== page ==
Do I have household help?
Don’t cry for me Argentina,...Okay, so yes, I have a housekeeper. Her name is Rena and I love her. She’s the wife I always joked I needed. She cleans all the dishes I stack in the sink, she mops the floor, she irons the underwear. She works five days a week from 8 until 5 and she costs me $80 a month. I am never leaving!
Now, to disgust you even more, I am probably going to get a live in nanny, who will wipe runny noses, hold squawky babies and cook a meal here and there. She will run about $130 a month.
It’s been tough (if you can call it that) because we have the dog. The nanny may have to be imported from Medan, about 10 hours up the road. Dogs are not popular here. When I was discussing getting a nanny with Kyle’s Indonesian kindergarten teacher, her comment was “You might have to import a Christian from Medan.” So, Christians are thought of in this neck of the woods as being promiscuous and liking dirty animals. Not great.
How is Max doing?
Max the dog is in heaven, although sequestered to being inside unless we are out with him so he doesn’t give anyone a heart attack. Muslims believe dogs are unclean (as are pigs, so no pork bacon or ham unless you know where to go,..) so they are not allowed to touch dogs, and most are absolutely terrified of Max because they’ve never been around a dog before. And, unfortunately, Max is a big 80 pound German Shephard. The guards are fine, as is Rena the housekeeper, although they are very careful about not touching him. I had a nanny who lasted only three hours. She couldn’t get over her fear of Max.
How are the kids doing?
They are doing well! Kids are adaptable, thank goodness. Now that the initial shock that we can’t just go out whenever we want – I have no car and I can’t possibly get all of us in a pedicab, or motorcycle with a sidecar, we are stuck at home accept when I take Kyle to and from school, basically.
Kyle is enrolled in an expat kindergarten that has six kids in it – two from the US, one from Nepal, one from France, one from Kazakhstan and one from Japan/Australia – a real melting pot! The teacher is an Indonesian woman who speaks five languages. The school is on the bottom floor of an expat’s house.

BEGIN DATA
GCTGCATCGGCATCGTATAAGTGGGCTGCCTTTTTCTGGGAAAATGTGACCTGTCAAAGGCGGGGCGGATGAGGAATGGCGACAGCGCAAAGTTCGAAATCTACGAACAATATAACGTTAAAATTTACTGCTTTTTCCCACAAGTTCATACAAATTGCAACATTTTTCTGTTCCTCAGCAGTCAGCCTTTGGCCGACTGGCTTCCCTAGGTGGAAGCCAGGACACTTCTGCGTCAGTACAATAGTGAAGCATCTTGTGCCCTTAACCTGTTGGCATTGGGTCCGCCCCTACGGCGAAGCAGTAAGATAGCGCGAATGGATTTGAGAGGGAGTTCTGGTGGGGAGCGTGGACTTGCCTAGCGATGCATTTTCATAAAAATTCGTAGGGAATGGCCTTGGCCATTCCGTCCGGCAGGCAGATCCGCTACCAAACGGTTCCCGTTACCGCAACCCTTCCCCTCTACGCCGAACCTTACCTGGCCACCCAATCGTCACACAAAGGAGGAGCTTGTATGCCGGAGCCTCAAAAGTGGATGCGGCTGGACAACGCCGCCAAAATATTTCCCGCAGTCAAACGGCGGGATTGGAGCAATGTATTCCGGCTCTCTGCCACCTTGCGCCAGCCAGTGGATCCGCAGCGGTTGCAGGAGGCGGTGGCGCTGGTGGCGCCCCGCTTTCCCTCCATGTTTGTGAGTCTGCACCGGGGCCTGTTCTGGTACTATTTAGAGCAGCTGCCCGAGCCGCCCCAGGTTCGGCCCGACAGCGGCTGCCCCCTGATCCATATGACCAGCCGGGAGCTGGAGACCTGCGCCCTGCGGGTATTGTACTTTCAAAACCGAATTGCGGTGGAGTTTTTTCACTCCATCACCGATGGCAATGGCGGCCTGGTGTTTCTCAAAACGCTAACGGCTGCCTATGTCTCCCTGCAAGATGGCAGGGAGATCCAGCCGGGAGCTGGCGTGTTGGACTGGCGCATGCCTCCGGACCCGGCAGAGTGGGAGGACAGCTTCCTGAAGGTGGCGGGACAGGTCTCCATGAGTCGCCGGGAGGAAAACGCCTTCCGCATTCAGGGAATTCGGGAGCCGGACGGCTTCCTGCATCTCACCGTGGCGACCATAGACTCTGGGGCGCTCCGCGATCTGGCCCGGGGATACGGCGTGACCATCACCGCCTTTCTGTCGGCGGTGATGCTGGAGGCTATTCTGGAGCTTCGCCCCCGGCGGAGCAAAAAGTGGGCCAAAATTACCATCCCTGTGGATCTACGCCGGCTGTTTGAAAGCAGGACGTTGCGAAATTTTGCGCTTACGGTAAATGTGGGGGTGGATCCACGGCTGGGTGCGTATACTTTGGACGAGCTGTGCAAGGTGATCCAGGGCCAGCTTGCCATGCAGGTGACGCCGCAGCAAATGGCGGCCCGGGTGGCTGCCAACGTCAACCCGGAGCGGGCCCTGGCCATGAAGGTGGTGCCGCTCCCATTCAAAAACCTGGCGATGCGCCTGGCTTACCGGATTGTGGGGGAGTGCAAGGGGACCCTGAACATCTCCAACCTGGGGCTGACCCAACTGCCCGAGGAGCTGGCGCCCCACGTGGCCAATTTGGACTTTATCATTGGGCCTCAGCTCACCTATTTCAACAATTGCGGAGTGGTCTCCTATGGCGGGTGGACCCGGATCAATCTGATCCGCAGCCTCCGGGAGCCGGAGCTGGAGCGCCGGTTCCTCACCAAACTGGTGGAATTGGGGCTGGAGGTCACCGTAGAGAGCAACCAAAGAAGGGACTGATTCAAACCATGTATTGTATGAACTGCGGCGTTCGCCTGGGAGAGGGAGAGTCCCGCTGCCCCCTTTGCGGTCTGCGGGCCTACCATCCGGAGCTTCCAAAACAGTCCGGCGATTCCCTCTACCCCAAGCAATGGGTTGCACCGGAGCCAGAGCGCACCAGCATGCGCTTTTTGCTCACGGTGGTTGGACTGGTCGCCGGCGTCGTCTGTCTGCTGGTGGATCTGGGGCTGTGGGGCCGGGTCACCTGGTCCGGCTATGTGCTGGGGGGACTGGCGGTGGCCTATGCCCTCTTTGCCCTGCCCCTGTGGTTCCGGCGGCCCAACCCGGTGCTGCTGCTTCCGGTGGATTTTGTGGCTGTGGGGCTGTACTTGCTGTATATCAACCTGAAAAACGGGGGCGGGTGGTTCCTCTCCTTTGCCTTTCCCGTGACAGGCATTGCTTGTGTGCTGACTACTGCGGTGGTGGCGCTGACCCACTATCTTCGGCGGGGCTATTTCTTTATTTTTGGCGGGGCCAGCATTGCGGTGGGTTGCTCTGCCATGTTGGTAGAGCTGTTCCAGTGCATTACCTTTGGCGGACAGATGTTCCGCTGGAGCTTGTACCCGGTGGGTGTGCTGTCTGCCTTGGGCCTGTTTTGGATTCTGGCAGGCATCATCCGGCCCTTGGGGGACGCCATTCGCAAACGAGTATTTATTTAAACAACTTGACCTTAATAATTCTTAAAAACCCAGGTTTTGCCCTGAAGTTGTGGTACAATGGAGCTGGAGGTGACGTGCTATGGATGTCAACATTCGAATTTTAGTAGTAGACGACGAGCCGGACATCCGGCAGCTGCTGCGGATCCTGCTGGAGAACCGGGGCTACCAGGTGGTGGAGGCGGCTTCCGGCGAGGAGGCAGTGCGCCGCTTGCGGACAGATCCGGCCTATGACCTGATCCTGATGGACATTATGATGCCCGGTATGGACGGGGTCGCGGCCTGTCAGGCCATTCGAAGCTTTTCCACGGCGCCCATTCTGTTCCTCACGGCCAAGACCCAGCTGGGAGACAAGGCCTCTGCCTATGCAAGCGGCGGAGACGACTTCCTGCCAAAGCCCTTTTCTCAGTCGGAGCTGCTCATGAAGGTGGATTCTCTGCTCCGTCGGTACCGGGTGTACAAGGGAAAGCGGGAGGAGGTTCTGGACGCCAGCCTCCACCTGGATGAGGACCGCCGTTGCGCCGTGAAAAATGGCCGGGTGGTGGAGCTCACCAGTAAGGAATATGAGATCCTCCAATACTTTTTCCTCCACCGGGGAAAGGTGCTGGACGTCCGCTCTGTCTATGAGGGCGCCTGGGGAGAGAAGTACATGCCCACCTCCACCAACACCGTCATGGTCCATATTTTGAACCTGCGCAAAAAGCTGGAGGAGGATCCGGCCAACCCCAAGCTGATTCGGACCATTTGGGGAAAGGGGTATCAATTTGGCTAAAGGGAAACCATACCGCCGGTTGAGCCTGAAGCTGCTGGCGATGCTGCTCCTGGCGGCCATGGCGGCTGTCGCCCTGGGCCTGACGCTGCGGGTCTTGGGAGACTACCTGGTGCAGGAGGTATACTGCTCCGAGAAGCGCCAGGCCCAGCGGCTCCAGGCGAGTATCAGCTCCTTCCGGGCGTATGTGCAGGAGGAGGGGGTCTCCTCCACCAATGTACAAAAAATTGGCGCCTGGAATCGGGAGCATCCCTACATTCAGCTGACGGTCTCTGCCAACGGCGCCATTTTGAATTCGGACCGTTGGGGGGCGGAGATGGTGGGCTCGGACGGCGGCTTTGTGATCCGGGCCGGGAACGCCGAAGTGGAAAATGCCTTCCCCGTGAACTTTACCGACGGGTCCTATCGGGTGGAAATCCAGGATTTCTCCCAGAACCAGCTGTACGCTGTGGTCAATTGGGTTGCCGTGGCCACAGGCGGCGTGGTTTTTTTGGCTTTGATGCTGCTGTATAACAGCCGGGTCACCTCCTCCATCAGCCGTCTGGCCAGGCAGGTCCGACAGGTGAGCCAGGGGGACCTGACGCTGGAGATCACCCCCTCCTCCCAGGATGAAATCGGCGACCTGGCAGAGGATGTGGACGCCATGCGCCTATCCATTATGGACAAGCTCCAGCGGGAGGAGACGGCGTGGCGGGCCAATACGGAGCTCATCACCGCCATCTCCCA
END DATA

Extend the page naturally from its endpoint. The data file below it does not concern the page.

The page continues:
The big boys get PE two mornings a week with a local man who is teaching them ‘football’ (Aunt Wendy will be so proud!) He had to go down to the football field with a shovel to move all the cow paddies so the boys could play.
As usual, we attracted quite a crowd and Zach had them all laughing as he missed the ball he was trying to kick, lost his balance and landed on his bottom on top of the soccer, er, football.
We are slowly finding other expat kids and that is great. That’s the hardest part of this – taking kids away from their friends.
We have found a swimming pool we go to once and a while during the week, as well. But nothing compares to the beach! It is awesome! White sand, nice waves and jungle cliffs to the side. It’s amazing and humbling to think that this is where the tsunami hit. You can still see debris tangled in the exposed roots of some of the trees that survived the water. And the big mosque, which as the only standing building after the tsunami that has spawned countless tales of the wrath of God.
What do you wear?
Well, it’s sharia law here, but I don’t dress all that differently than I did in Egypt. Jeans, long sleeve shirts, I have to watch the necklines! It’s HOT. The biggest bummer is having to wear clothes to the beach. So far, I’ve been wearing exercise capris and a tee shirt to go swimming in and that seems to be okay. I’m careful not to go in the water if we have a lot of locals around.
The boys and Sabrina can wear whatever they want.
I hope that answers lots of questions! Thanks so much for all your comments and emails! It keeps me going!